Treasury and the IRS recently released final regulations under Section 163(j) of the Tax Code, which relates to limitations on the deduction of business interest expense. This section was revised as part of the 2017 Tax Cuts and Jobs Act (TCJA) and was further modified as part of the CARES Act provisions.
As part of the TCJA changes, Section 163(j) limits the amount allowed as a deduction for business interest to the sum of:
- the taxpayer’s business interest income for the year;
- 30 percent of the taxpayer’s adjusted taxable income (ATI); and, if applicable,
- the taxpayer’s floor plan financing interest expense.
A CARES Act provision increased the ATI percentage from 30 percent to 50 percent for 2019 and 2020 (with exceptions for partnerships).
The deduction limitation does NOT apply to the following:
- Small businesses with average annual gross receipts of $25 million or less
- Electing real property trades or businesses
- Electing farming businesses
- Certain regulated public utilities
Key Highlights of the Final Regulations
One highlight of the final regulations involves the expanded definition of the word “interest.” Interest now excludes expenditures for commitment fees, debt issuance costs, partnership guaranteed payments, and hedging gains or losses.
The regulations also enhanced the existing Anti-Avoidance rule, which generally requires that any expense or loss is treated as interest for 163(j) purposes if 1) the expense or loss is economically equivalent to interest and 2) the main goal of the structuring of the transaction is to reduce the taxpayer’s interest expense.
A couple of things need to be kept in mind when calculating ATI (taxable income +/- certain specified adjustments, including adding back depreciation and amortization).
- Any depreciation, amortization, or depletion capitalized to inventory and included in Cost of Goods Sold (COGS) may be added back to taxable income in the year capitalized.
- ATI must be reduced by the full amount of basis adjustment on disposed assets with respect to amortization, depreciation, or depletion taken on those assets, whether or not the taxpayer recognized a gain on the disposition (to avoid an adjustment duplication).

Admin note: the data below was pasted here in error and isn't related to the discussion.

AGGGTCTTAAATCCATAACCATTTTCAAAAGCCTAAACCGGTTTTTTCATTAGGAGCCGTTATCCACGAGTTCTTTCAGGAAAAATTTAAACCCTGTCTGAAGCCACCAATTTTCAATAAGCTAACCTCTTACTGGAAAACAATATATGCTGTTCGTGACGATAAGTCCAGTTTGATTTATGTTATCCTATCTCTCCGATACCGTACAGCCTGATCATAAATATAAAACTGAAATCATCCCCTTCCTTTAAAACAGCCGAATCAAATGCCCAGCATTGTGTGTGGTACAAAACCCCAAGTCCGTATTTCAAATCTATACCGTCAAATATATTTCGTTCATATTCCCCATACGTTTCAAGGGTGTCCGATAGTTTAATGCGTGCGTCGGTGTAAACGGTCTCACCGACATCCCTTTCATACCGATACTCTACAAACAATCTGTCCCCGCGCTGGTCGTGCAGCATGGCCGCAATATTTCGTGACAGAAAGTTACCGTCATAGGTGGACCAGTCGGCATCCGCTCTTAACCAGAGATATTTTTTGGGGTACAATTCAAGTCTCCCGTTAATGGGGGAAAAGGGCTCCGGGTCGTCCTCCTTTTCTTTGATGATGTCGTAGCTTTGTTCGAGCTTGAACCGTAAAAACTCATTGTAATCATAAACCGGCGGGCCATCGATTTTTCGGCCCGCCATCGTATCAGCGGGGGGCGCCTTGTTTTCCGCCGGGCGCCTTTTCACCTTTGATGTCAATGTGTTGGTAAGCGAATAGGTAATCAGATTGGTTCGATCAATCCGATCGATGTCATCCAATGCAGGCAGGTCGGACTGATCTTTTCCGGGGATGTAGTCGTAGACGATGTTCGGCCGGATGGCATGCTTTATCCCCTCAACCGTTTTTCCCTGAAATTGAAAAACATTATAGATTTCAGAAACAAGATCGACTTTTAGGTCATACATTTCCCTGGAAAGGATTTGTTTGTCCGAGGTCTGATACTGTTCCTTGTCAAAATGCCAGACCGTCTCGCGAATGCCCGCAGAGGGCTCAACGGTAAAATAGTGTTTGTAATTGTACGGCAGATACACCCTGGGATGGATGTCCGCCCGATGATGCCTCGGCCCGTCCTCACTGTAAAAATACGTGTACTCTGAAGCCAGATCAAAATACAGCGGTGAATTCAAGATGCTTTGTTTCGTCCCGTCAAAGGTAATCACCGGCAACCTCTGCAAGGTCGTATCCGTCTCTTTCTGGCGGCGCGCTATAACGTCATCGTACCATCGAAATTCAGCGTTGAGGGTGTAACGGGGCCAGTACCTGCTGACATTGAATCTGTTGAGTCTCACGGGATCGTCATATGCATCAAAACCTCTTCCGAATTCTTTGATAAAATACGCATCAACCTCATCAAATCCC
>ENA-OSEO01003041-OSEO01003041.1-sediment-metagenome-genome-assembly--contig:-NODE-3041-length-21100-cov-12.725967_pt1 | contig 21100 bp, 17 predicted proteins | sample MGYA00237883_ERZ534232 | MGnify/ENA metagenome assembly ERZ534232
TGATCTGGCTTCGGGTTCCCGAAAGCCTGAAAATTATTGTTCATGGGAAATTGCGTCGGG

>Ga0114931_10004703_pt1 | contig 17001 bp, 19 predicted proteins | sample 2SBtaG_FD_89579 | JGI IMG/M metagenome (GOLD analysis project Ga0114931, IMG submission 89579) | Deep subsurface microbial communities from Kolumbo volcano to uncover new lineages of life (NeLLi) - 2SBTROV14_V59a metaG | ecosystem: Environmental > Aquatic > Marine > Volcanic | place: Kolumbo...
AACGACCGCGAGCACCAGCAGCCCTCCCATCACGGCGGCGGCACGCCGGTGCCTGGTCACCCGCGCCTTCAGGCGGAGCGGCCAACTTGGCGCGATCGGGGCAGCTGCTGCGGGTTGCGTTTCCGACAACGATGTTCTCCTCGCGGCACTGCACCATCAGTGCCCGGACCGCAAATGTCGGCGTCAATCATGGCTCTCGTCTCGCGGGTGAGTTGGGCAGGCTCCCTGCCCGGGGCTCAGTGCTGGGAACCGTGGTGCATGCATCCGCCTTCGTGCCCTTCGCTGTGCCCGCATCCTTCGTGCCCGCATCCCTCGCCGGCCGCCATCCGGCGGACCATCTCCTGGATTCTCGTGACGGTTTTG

The rules state that a certain order must be followed for these components:
- The 163(j) limitation should be computed after other provisions of the Code that capitalize, defer, disallow, or otherwise limit the deductibility of the expense are applied
- The interaction between 163(j) and the discharge of indebtedness income was not addressed and is subject to further consideration and guidance in the future
Here are a few other items of note in the new regulations for business interest expense:
- The final regulations clarified that 163(j) is not a method of accounting
- Business interest expense that is disallowed under 163(j) is carried forward indefinitely, and these carryforwards are deducted in the order in which they arose (and the current year expense should be deducted prior to any carryforwards from a prior year)
- All interest expense and interest income of a C corporation should be treated as business interest expense and business interest income for purposes of 163(j), except to the extent that such amounts are allocable to an excepted trade or business (this includes a corporate partner’s allocable share of the partnership’s investment income and expenses which are reclassified as trade or business activity of the corporate partner)
- The “Single-entity” approach for consolidated groups for purposes of 163(j) means that intercompany transactions are disregarded when calculating ATI, and the limitation is calculated at the consolidated group level and allocated to each member pro rata based on its contribution to consolidated business interest expense
- For partnerships, deductible business interest expense is allocated to partners in the same manner as non-separately stated taxable income or loss of the partnership. The final regulations bypassed an 11-step computation that was being proposed to determine allocable business interest expense for each partner, and rather just allows for allocation in the same proportion as each partner’s share of the partnership’s allocable ATI
If you’d like to know more about how these final regulations impact your tax return, please feel free to reach out any time.